Three true stories of women who pushed boundaries of convention
In my fantasy version of summer, I am sitting on a beach, no schedule or deadlines, a pile of books at my side. Some people prefer water skiing or rock climbing, or hiking or scuba diving or riding horses or learning to play in a rock band - yet all those adventures can be found inside a book. For some, the escape is in a light romance; for others, dark thrillers. This summer I want true stories of women who lived bold lives, who were ahead of their time. Here are a few that have fallen through the cracks of history.
A Woman in Arabia: The Writings of the Queen of the Desert by Gertrude Bell, edited by Georgina Howell (Penguin, August). Bell was born in north England in 1868 into a family of wealthy industrialists. She was presented at court in 1889 but soon went abroad. She visited Europe, as was common, and Persia, which was less so. During her life, she travelled around the world twice - but she left her heart in the Middle East. She spoke eight languages, including Persian and Arabic, and trekked across the desert with camels and guides, gifts for the sheikhs she met and cameras to photograph (with huge glass slides) her archaeological discoveries.
In A Woman in Arabia, editor Howell organises and explains excerpts of Bell's voluminous correspondence and diaries to shape our understanding of her curiosities, romances, hazardous journeys and, above all, frame her actions in the complex political manoeuvrings involved in establishing modern Iraq.
Assigned to the Cairo intelligence office in 1915, Bell served as a spy but advocated for local autonomy and argued that schools and hospitals "provided a more convincing form of propaganda than any which could have been invented by the most eloquent preacher or most skilful pamphleteer". She preceded T.E. Lawrence to the Middle East by about a decade, but her story has been overshadowed by his in contemporary culture - though Bell's story will finally come to the big screen this autumn, with Nicole Kidman playing her in Werner Herzog's Queen of the Desert.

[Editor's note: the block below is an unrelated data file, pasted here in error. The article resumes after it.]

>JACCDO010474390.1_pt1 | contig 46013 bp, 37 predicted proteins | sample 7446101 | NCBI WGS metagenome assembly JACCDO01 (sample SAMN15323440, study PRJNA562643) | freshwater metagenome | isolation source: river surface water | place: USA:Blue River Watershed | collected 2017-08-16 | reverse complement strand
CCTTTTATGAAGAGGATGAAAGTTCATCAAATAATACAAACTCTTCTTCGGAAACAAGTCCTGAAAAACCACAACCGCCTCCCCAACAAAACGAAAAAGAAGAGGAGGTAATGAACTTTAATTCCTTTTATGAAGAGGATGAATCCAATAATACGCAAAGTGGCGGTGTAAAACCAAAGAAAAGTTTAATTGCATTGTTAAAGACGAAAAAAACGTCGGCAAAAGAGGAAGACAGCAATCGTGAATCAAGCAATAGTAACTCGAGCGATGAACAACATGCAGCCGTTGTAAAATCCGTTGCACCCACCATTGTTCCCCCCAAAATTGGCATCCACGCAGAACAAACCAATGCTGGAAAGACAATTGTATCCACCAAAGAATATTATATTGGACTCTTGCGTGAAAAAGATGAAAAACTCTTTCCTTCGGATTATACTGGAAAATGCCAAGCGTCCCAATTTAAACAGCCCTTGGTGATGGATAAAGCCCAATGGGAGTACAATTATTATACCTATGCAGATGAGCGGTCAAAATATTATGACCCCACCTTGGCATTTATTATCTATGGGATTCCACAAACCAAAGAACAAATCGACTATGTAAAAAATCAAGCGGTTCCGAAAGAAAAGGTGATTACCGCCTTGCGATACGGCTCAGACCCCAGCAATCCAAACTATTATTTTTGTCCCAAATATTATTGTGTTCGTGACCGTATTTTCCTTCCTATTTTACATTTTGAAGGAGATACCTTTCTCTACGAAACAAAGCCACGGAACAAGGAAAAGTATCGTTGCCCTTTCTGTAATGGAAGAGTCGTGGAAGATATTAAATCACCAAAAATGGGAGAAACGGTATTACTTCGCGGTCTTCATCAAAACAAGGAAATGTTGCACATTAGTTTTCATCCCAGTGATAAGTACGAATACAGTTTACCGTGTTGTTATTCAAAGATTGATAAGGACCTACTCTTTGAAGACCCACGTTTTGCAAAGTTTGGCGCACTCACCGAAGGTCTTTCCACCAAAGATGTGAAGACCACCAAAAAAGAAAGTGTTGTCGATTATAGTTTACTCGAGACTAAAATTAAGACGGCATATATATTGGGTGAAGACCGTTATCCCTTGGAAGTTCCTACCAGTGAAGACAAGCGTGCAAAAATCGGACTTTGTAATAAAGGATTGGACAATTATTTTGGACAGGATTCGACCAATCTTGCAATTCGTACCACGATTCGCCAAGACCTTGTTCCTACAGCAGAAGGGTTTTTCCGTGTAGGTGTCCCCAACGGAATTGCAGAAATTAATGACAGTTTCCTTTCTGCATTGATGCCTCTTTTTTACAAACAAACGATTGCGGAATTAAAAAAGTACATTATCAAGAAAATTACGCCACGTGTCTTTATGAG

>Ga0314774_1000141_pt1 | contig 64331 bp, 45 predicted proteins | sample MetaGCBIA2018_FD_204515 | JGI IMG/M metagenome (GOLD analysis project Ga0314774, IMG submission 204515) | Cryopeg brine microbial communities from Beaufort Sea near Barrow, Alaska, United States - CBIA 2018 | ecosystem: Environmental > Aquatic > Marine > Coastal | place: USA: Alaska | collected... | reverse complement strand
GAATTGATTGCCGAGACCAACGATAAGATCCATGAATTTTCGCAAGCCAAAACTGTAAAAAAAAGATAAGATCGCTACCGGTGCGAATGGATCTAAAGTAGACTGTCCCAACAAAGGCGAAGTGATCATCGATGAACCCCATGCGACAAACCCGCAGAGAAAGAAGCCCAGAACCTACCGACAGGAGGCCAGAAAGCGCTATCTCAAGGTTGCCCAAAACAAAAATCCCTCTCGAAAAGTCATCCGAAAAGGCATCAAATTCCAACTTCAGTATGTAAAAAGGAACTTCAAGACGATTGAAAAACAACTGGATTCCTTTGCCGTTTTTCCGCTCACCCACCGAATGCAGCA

Linda Rosenkrantz didn't go as far from home as Bell, but she was adventurous. In 1965, she and her two best friends went from New York to East Hampton with their bathing suits, a supply of gin and Rosenkrantz's tape recorder. She recorded their conversations and turned them into Talk (New York Review Books Classics, July).
Published in 1968 as fiction, the book is told in dialogue only, as "Marsha" and "Emily" (both straight) and "Vincent" (gay) flirt, gossip, eat, drink, sunbathe, and discuss art and drugs and relationships and affairs.
Someone who never ducked the spotlight was Ultra Violet, the artist and Andy Warhol film star. "My rebellion is getting attention from the press, and I love it … If need be I'll be crazier than the others, bolder, more daring, to keep eyes and cameras focused on me, me, me," she writes in her memoir Famous for 15 Minutes: My Years With Andy Warhol (Open Road Media, e-book).
The book was originally published in 1988, after Warhol had died and when Violet - born Isabelle Collin Dufresne, a French Catholic - had become a Mormon, so she sometimes vents a wry perspective on the narcissism and mad indulgences of Warhol's world.
But she also remembers it as a fun, fun, fun, creatively electric time. She channels Warhol's deadpan perfectly, sums up his hangers-on in biting vignettes, and captures scene after scene of naked bodies, half-drugged characters and their outrageous stories at the original 1963-67 Factory.
Violet is so fascinated by Warhol that she tries seducing him - he flees, terrified - and she portrays his enigmatic magnetism, surrounded by his crew of hangers-on, enablers, casualties and stars. There are cameos, of course, by Bob Dylan, Truman Capote and John Lennon. Violet loves to name-drop.
I like to think what each of these women would do if their lives overlapped, interchanged. Bell could have used someone like Rosenkrantz, whose relentless drive towards intimacy might have revealed the truth about the parts of her life that still remain mysterious.
What would Violet have done if she hadn't found herself at Warhol's factory but on the edge of the Syrian desert?
Perhaps Bell, if she were in New York in the 20th century art world, would find it engaging enough - but she'd probably set out for a place less familiar.
Then they'd all write about the experiences, and I'd be gladly reading about their adventures.
Los Angeles Times